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Thread: Brinell Hardness?

  1. #1
    Boolit Master Jeff82's Avatar
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    Brinell Hardness?

    I was wondering about how Brinell hardness numbers should be interpreted. For instance, is the numbering linear. So, when comparing a BHN of say 16 to another reading of 20, is the reading of 20 actually 25% harder than the reading of 16? I was comparing two different bullets with the above BHN numbers and the BHN 20 bullets seemed much harder than the BHN 16 bullets, much moreso than I expected.

  2. #2
    Bulletsmith/Engineer


    Defcon-One's Avatar
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    Not likely!

    As the ball is pressed deeper into the metal the resistance will increase as it is required to displace a greater and greater amount of metal as it progresses. This would lead me to believe that there is not a linear relationshsip between the numbers, (ie. 20 would not be exactly twice as hard as 10).

    These test are comparitive to allow a metal samples hardness to be compared to another samples and reproduced through the exact same testing. Pressure, dwell time and ball size are critical and must be identical for comparison of results between samples.

    I could find nothing on the internet that answered your question at all. I searched on, "Are Brinell Hardness Test Outputs Linear?" and "Is Brinell Hardness Test a Linear scale?".

    However, I am just guessing based on what I know! Good luck!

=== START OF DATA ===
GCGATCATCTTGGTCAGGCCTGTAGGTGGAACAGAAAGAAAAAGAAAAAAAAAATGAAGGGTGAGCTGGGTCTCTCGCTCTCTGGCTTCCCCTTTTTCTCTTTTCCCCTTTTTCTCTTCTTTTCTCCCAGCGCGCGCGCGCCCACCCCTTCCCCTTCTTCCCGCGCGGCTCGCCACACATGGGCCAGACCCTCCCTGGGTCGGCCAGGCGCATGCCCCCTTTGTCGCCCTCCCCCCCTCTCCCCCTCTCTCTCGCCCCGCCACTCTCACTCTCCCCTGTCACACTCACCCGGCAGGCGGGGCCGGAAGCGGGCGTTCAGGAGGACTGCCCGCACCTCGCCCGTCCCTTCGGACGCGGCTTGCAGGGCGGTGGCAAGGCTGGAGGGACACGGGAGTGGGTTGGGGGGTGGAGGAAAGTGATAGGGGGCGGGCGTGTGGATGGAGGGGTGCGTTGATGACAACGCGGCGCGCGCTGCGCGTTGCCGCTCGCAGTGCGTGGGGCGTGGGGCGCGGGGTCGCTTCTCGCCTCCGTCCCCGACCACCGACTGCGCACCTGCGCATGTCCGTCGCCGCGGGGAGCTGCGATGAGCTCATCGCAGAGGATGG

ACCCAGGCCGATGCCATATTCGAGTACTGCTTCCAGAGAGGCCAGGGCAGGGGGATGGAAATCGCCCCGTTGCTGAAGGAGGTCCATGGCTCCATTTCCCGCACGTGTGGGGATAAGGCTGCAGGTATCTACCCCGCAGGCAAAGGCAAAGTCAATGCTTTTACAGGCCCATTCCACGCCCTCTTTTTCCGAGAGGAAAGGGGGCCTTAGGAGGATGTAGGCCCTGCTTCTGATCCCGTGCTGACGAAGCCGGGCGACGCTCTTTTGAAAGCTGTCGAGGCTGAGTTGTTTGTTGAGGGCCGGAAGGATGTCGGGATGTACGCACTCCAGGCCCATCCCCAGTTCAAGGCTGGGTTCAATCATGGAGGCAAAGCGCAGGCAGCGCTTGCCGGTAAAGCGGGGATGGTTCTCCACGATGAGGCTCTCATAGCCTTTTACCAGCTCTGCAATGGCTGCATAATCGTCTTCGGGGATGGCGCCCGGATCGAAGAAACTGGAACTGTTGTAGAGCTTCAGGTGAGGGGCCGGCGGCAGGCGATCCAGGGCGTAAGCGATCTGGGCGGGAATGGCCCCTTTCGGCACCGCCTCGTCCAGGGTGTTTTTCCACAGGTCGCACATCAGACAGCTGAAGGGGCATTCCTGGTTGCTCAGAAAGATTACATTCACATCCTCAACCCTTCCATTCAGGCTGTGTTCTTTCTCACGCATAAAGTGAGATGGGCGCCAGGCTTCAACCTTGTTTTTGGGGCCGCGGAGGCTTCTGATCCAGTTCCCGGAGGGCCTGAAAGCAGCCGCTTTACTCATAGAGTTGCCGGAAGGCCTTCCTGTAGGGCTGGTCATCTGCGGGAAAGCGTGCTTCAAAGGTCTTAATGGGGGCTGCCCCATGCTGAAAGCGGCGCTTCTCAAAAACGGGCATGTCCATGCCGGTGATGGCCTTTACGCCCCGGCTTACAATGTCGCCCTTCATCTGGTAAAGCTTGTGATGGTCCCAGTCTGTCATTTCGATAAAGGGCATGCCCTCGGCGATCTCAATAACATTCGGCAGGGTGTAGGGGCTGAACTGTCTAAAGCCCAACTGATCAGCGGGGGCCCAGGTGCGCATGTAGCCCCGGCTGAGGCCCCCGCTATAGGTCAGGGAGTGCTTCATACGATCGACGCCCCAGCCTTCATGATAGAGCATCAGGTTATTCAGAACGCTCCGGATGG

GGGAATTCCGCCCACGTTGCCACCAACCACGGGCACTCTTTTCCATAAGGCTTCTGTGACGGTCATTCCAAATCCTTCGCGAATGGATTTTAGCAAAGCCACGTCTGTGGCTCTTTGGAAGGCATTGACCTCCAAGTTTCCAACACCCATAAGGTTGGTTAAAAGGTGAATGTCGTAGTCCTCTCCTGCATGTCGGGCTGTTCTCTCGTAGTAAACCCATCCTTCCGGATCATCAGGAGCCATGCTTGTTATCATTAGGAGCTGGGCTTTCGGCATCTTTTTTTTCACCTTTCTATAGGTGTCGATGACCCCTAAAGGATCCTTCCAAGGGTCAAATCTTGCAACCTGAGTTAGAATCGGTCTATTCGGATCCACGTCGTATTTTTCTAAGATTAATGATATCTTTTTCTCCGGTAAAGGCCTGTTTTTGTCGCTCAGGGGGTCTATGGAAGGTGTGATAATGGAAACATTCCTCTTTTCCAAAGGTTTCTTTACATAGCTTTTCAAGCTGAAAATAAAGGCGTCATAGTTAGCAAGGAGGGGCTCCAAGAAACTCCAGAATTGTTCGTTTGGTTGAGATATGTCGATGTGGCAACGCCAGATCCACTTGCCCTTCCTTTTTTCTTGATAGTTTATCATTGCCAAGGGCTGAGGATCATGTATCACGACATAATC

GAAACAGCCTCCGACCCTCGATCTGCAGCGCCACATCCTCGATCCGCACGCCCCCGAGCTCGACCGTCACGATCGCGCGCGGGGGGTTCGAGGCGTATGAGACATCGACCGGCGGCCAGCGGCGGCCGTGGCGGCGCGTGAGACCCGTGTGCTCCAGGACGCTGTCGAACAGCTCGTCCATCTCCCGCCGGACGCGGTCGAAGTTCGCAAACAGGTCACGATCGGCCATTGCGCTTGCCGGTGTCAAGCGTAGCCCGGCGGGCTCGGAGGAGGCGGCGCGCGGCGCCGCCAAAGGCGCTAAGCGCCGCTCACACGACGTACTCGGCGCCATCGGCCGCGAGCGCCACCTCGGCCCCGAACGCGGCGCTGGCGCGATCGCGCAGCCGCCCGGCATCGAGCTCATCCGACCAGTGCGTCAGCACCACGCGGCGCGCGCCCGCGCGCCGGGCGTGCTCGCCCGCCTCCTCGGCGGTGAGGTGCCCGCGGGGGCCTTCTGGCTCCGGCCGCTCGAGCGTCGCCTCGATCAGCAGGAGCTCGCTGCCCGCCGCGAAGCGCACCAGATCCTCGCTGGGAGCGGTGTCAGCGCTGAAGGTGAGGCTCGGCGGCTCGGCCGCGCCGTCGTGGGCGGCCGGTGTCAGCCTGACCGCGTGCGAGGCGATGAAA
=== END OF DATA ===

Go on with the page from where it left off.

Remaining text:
Last edited by Defcon-One; 10-17-2012 at 10:30 AM. Reason: Added underline!

  3. #3
    Boolit Master

    Pepe Ray's Avatar
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    I would agree with Defcon-One's conclusion and for the same reasons.
    Pepe Ray
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  4. #4
    Boolit Master
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    More Important than is it linear is how the bullet got that hard.

    A straight Linotype bullet maybe 18 BHn. A 50/50 WW/lead bullet can be heat treated to the same BHN. How they behave is very different. The linotype bullet is brittle and could fracture on impact. The 50/50 heat treated bullet can expand easily yet hold together.

    BHn alone is not the entire story. It is A measure of bullet strength/ behavior but many other things are important too.

  5. #5
    Boolit Master


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    It is most definitely not linear . . .

    http://en.wikipedia.org/wiki/Brinell_scale


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  6. #6
    Boolit Man
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    Since Brinell numbers are literally the metal's yield strength in "pounds per square inch", they ARE linear.
    Double the brinell number and you have double the strength ("hardness") of the alloy.

    (If you don't believe this, check the chart HERE )

    The only thing that all the "squares & square root" terms do in the Brinell equation is convert the diameter
    of the impression made by the steel ball into spherical surface area.

    Last edited by mehavey; 10-19-2012 at 02:47 PM.

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